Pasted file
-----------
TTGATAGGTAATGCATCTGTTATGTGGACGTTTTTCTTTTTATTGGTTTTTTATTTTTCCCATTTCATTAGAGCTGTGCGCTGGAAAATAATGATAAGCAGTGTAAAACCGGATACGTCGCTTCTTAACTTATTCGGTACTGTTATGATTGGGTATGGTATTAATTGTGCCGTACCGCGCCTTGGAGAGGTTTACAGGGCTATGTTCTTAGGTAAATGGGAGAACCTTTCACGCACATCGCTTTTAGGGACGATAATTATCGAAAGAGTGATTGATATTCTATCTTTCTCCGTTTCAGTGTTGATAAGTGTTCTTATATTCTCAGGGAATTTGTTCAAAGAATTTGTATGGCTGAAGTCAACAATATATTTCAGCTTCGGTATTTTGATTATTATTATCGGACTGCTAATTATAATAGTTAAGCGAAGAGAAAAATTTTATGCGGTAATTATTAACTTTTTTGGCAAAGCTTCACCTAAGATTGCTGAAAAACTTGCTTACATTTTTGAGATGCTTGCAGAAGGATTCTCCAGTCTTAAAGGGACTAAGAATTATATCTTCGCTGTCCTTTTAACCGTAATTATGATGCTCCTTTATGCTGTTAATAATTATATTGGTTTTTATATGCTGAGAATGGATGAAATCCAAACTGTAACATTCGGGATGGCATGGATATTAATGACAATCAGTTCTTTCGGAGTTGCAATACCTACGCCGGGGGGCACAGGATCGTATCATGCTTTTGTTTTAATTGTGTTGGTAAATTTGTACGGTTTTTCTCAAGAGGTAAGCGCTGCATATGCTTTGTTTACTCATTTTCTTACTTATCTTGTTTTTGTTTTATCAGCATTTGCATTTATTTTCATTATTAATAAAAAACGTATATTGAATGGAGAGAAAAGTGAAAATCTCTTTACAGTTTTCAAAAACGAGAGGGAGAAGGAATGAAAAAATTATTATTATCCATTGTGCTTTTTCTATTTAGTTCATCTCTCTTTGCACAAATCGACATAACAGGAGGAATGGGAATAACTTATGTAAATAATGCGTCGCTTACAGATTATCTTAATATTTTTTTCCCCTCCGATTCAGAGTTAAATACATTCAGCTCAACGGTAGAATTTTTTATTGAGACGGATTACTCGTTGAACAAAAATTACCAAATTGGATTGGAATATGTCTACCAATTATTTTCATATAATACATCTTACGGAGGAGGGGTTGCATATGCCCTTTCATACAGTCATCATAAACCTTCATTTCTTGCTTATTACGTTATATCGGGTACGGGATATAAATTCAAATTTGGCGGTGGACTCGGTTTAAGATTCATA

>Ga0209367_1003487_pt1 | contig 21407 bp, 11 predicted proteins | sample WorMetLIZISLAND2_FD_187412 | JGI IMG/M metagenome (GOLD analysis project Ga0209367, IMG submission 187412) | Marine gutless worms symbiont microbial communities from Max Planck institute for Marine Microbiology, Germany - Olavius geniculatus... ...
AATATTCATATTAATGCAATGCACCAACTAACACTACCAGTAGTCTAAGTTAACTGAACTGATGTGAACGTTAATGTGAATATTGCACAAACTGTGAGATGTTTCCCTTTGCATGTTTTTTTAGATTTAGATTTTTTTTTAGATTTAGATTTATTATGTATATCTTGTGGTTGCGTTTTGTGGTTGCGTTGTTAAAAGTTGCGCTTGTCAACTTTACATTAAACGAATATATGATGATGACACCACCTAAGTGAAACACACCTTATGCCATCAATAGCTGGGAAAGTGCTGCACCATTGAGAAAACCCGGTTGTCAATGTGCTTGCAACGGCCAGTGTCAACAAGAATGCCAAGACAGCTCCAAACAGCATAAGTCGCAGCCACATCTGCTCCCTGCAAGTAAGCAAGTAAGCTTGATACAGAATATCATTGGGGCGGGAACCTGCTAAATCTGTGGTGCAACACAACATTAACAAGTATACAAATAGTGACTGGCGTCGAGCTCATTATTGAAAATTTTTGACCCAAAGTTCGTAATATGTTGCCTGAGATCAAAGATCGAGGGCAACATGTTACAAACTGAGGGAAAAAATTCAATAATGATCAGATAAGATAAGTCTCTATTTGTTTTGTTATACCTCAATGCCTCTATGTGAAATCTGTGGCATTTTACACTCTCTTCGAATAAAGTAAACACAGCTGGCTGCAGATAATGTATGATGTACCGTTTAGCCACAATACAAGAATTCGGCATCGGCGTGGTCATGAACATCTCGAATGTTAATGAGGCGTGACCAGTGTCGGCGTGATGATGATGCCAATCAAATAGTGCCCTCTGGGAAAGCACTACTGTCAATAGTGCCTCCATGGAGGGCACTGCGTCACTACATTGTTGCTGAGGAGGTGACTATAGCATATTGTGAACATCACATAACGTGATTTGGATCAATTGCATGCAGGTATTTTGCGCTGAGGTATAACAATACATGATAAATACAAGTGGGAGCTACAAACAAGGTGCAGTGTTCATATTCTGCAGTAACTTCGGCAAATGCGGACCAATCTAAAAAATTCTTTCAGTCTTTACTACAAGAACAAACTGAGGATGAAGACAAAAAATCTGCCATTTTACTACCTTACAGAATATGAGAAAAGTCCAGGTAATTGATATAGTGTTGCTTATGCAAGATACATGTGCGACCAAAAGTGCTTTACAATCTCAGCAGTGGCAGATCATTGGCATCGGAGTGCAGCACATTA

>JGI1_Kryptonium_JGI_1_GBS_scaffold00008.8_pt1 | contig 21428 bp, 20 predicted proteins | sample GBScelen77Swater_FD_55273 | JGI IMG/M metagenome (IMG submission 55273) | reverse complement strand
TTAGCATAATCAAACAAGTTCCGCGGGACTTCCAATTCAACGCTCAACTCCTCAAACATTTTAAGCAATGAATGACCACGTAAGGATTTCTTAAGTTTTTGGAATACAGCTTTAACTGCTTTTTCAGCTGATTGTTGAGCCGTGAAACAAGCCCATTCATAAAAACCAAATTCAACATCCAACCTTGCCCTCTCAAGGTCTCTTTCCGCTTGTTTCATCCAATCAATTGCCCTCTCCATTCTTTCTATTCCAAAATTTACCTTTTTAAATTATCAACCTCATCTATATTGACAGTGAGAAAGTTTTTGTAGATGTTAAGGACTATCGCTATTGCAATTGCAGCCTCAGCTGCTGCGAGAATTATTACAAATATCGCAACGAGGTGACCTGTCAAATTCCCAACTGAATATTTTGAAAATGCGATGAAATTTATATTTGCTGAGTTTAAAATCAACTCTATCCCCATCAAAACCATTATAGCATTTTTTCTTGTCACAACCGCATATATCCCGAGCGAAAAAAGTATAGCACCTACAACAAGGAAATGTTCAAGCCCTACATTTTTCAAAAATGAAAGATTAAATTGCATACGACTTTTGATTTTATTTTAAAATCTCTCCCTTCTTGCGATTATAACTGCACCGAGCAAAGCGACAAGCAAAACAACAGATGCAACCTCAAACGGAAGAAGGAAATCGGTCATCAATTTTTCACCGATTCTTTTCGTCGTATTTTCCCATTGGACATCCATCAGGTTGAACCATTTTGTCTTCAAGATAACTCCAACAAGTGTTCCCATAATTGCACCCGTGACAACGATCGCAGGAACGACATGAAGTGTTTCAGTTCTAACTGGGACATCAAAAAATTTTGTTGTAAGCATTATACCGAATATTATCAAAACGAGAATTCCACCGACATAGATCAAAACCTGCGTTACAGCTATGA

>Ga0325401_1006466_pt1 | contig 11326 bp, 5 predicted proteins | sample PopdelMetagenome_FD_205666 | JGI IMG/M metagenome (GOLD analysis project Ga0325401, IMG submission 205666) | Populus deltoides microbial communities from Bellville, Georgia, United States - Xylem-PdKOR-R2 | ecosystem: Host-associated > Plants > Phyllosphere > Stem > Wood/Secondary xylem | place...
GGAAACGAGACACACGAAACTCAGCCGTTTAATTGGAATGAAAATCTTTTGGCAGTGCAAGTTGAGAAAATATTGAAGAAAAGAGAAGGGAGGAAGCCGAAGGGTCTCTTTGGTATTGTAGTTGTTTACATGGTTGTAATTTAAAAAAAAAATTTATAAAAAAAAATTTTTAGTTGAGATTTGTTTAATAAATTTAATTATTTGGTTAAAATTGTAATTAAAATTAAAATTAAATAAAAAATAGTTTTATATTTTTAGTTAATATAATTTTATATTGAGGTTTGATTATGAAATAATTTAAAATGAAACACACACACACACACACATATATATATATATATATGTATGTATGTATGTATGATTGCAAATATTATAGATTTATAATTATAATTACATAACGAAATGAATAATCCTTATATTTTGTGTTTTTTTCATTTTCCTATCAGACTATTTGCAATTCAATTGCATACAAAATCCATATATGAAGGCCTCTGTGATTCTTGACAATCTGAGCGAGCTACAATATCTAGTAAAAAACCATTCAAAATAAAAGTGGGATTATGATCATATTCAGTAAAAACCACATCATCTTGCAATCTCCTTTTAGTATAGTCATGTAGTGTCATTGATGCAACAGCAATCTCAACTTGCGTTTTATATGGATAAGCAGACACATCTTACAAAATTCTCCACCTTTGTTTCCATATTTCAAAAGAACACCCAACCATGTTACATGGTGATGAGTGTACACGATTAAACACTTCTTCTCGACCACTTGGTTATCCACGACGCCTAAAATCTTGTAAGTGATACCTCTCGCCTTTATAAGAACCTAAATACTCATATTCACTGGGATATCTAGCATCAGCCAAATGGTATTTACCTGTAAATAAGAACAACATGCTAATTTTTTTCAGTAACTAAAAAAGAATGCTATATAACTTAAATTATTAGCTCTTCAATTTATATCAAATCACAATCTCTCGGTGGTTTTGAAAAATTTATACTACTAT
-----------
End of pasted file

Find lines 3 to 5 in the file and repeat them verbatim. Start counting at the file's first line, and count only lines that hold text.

AATATTCATATTAATGCAATGCACCAACTAACACTACCAGTAGTCTAAGTTAACTGAACTGATGTGAACGTTAATGTGAATATTGCACAAACTGTGAGATGTTTCCCTTTGCATGTTTTTTTAGATTTAGATTTTTTTTTAGATTTAGATTTATTATGTATATCTTGTGGTTGCGTTTTGTGGTTGCGTTGTTAAAAGTTGCGCTTGTCAACTTTACATTAAACGAATATATGATGATGACACCACCTAAGTGAAACACACCTTATGCCATCAATAGCTGGGAAAGTGCTGCACCATTGAGAAAACCCGGTTGTCAATGTGCTTGCAACGGCCAGTGTCAACAAGAATGCCAAGACAGCTCCAAACAGCATAAGTCGCAGCCACATCTGCTCCCTGCAAGTAAGCAAGTAAGCTTGATACAGAATATCATTGGGGCGGGAACCTGCTAAATCTGTGGTGCAACACAACATTAACAAGTATACAAATAGTGACTGGCGTCGAGCTCATTATTGAAAATTTTTGACCCAAAGTTCGTAATATGTTGCCTGAGATCAAAGATCGAGGGCAACATGTTACAAACTGAGGGAAAAAATTCAATAATGATCAGATAAGATAAGTCTCTATTTGTTTTGTTATACCTCAATGCCTCTATGTGAAATCTGTGGCATTTTACACTCTCTTCGAATAAAGTAAACACAGCTGGCTGCAGATAATGTATGATGTACCGTTTAGCCACAATACAAGAATTCGGCATCGGCGTGGTCATGAACATCTCGAATGTTAATGAGGCGTGACCAGTGTCGGCGTGATGATGATGCCAATCAAATAGTGCCCTCTGGGAAAGCACTACTGTCAATAGTGCCTCCATGGAGGGCACTGCGTCACTACATTGTTGCTGAGGAGGTGACTATAGCATATTGTGAACATCACATAACGTGATTTGGATCAATTGCATGCAGGTATTTTGCGCTGAGGTATAACAATACATGATAAATACAAGTGGGAGCTACAAACAAGGTGCAGTGTTCATATTCTGCAGTAACTTCGGCAAATGCGGACCAATCTAAAAAATTCTTTCAGTCTTTACTACAAGAACAAACTGAGGATGAAGACAAAAAATCTGCCATTTTACTACCTTACAGAATATGAGAAAAGTCCAGGTAATTGATATAGTGTTGCTTATGCAAGATACATGTGCGACCAAAAGTGCTTTACAATCTCAGCAGTGGCAGATCATTGGCATCGGAGTGCAGCACATTA

>JGI1_Kryptonium_JGI_1_GBS_scaffold00008.8_pt1 | contig 21428 bp, 20 predicted proteins | sample GBScelen77Swater_FD_55273 | JGI IMG/M metagenome (IMG submission 55273) | reverse complement strand
TTAGCATAATCAAACAAGTTCCGCGGGACTTCCAATTCAACGCTCAACTCCTCAAACATTTTAAGCAATGAATGACCACGTAAGGATTTCTTAAGTTTTTGGAATACAGCTTTAACTGCTTTTTCAGCTGATTGTTGAGCCGTGAAACAAGCCCATTCATAAAAACCAAATTCAACATCCAACCTTGCCCTCTCAAGGTCTCTTTCCGCTTGTTTCATCCAATCAATTGCCCTCTCCATTCTTTCTATTCCAAAATTTACCTTTTTAAATTATCAACCTCATCTATATTGACAGTGAGAAAGTTTTTGTAGATGTTAAGGACTATCGCTATTGCAATTGCAGCCTCAGCTGCTGCGAGAATTATTACAAATATCGCAACGAGGTGACCTGTCAAATTCCCAACTGAATATTTTGAAAATGCGATGAAATTTATATTTGCTGAGTTTAAAATCAACTCTATCCCCATCAAAACCATTATAGCATTTTTTCTTGTCACAACCGCATATATCCCGAGCGAAAAAAGTATAGCACCTACAACAAGGAAATGTTCAAGCCCTACATTTTTCAAAAATGAAAGATTAAATTGCATACGACTTTTGATTTTATTTTAAAATCTCTCCCTTCTTGCGATTATAACTGCACCGAGCAAAGCGACAAGCAAAACAACAGATGCAACCTCAAACGGAAGAAGGAAATCGGTCATCAATTTTTCACCGATTCTTTTCGTCGTATTTTCCCATTGGACATCCATCAGGTTGAACCATTTTGTCTTCAAGATAACTCCAACAAGTGTTCCCATAATTGCACCCGTGACAACGATCGCAGGAACGACATGAAGTGTTTCAGTTCTAACTGGGACATCAAAAAATTTTGTTGTAAGCATTATACCGAATATTATCAAAACGAGAATTCCACCGACATAGATCAAAACCTGCGTTACAGCTATGA